The path to a strong, long-lasting online presence never did run smooth. Usually, it’s only after years of work that your business really starts growing and you feel like you’ve created a great reputation for your brand that not only attracts customers and makes them come back time and again.
But even after years of work, circumstances change and you must adapt. For instance, you might decide at some point to change your domain, for personal or professional reasons. If that happens, it’s never wise not to just abandon the old domain.
Why is it a good idea to redirect?
It’s easy to understand why: your old clients will have trouble finding you, and bookmarks and links leading to the old domain will be rendered obsolete, since their browsers will have no instructions about how to find its new location.
The ideal solution to this kind of situation is creating redirects. Changing domains without redirecting will cause your website to lose traffic from previous visitors, which in turn leads to loss of revenue and failed business opportunities.
Types of redirection
There are two most common types of HTTP redirection:
Temporary redirects – useful if a URL temporarily needs to be served from a different location. This can great strategy when you are performing site maintenance, and you wish you let your visitors know that your website will be active again soon.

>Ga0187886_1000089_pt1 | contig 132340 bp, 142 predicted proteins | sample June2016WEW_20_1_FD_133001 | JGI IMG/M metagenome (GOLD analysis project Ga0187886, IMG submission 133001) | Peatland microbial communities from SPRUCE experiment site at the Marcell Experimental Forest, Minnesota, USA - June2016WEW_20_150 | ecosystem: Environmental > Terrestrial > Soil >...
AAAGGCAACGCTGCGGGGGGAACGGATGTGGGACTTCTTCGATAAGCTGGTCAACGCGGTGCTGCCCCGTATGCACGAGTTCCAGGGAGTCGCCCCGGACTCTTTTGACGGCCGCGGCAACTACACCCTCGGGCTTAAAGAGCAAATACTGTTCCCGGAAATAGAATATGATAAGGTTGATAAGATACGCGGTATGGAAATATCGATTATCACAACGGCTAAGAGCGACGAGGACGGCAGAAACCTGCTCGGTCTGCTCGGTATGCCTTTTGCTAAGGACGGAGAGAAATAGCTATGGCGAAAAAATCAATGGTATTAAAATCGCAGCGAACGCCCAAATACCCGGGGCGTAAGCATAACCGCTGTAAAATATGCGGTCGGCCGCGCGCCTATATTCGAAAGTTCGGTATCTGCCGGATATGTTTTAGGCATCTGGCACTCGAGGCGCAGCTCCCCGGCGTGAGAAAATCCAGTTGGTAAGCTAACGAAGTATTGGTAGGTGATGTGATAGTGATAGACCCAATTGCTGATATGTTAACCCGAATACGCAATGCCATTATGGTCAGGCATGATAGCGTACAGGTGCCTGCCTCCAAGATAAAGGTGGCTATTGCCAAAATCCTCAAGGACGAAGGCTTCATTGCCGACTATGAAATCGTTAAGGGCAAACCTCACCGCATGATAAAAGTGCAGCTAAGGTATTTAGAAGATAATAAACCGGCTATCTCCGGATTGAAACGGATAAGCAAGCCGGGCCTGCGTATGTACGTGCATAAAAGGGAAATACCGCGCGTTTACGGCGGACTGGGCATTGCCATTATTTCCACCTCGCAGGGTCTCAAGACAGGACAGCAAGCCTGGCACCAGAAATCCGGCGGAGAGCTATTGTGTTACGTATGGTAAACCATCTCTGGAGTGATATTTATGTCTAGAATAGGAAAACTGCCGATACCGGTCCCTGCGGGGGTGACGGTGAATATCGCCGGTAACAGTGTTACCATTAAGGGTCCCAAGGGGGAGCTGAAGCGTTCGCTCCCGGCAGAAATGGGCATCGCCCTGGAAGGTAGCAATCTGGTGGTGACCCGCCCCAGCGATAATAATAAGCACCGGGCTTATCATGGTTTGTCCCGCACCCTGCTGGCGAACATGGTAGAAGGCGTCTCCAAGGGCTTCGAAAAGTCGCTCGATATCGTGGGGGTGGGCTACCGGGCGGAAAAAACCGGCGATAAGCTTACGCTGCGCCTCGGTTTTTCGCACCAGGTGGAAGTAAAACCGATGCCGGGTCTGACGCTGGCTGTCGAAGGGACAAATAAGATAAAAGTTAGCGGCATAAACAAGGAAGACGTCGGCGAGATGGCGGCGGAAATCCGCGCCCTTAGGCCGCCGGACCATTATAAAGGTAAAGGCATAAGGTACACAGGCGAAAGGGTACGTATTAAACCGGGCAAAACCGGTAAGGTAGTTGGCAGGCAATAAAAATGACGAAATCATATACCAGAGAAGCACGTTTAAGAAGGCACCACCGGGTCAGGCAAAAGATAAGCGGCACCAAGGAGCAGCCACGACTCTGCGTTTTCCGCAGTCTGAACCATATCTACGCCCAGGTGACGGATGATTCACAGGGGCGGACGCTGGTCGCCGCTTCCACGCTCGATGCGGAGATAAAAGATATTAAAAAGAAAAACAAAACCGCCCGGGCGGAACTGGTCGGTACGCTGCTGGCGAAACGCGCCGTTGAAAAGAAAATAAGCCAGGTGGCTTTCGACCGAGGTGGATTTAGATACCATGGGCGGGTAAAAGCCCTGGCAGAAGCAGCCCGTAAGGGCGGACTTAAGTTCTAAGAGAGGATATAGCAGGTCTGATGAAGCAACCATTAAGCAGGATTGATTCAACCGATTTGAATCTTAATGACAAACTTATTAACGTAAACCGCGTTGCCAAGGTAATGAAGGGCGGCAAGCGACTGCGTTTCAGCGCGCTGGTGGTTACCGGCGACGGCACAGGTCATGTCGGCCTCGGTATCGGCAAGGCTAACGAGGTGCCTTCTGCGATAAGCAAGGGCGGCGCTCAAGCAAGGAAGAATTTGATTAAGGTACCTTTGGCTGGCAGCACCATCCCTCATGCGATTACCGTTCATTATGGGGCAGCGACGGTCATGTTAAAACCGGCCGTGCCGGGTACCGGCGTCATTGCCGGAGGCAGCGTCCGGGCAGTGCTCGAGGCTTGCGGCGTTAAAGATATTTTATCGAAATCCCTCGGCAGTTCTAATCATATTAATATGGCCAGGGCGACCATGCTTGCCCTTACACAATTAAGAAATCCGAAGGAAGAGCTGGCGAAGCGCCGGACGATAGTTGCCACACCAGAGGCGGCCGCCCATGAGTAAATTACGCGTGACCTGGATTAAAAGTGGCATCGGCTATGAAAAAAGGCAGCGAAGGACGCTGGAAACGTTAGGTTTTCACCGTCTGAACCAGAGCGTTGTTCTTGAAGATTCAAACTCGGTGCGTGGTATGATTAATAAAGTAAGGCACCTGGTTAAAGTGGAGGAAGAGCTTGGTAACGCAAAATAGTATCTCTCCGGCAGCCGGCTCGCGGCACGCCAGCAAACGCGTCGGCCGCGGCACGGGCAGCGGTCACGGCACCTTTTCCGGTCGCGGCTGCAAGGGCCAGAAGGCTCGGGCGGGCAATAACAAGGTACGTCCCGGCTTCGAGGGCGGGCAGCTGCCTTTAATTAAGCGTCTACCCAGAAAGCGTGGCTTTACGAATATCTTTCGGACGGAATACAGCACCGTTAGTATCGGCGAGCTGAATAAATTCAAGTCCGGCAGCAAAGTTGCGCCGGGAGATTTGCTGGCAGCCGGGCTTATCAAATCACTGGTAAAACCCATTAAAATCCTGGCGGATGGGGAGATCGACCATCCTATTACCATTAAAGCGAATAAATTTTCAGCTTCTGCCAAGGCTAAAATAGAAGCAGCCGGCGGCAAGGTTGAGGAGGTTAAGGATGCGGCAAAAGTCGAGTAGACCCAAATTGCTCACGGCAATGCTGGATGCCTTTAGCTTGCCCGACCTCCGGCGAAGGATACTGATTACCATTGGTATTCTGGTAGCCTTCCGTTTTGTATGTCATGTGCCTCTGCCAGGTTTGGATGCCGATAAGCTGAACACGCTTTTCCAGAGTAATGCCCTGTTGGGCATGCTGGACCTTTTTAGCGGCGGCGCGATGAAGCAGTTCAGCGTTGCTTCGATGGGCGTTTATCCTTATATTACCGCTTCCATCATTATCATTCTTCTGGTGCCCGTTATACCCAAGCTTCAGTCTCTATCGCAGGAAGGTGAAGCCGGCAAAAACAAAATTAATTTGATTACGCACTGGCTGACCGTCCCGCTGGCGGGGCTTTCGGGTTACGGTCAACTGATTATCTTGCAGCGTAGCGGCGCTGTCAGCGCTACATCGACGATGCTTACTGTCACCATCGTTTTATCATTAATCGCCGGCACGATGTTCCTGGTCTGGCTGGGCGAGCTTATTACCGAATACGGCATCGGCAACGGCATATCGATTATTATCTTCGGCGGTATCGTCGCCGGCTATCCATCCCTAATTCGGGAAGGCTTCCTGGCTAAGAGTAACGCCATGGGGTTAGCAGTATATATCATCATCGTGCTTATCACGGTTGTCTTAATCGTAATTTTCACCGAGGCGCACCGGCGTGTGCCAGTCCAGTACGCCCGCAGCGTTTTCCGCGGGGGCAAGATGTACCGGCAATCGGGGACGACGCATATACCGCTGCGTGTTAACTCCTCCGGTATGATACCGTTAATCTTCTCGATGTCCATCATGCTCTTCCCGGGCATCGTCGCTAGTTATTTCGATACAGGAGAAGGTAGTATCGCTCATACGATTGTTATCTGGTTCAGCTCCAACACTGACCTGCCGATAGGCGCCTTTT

Permanent redirects – these work rather differently, by informing the browser that it should forget the old address completely and not try to access it anymore. This is type of redirection you should opt for if your content is being permanently moved to a new location, like when you change domain names.
How is it accomplished?
On a server with Apache 2 installed and set up to serve your website(s) with virtual hosts, you can create single-page redirects by using the Redirect directive, included in the mod_alias module that is enabled by default once Apache is installed. This directive takes at least two arguments, the old URL and the new URL, and can be used to create both temporary and permanent redirects.
A temporary redirect can be accomplished by entering the following command into your server configuration:
<VirtualHost *:80> ServerName www.domain1.com Redirect / http://www.domain2.com </VirtualHost> <VirtualHost *:80> ServerName www.domain2.com . . . </VirtualHost>
However, this command works only for a single page of your website. To redirect more than one page, you can instead use the RedirectMatch directive, which uses regular expressions to specify entire directories instead of just single files.
<VirtualHost *:80> ServerName www.domain1.com RedirectMatch ^/(.*)$ http://www.domain2.com/$1 </VirtualHost> <VirtualHost *:80> ServerName www.domain2.com . . . </VirtualHost>
For permanent redirection, you can append permanent to either of the directives:
Redirect permanent / http://www.domain2.com RedirectMatch permanent ^/(.*)$ http://www.domain2.com/$1
And you’re done. Congratulations on creating temporary or permanent redirects using Apache!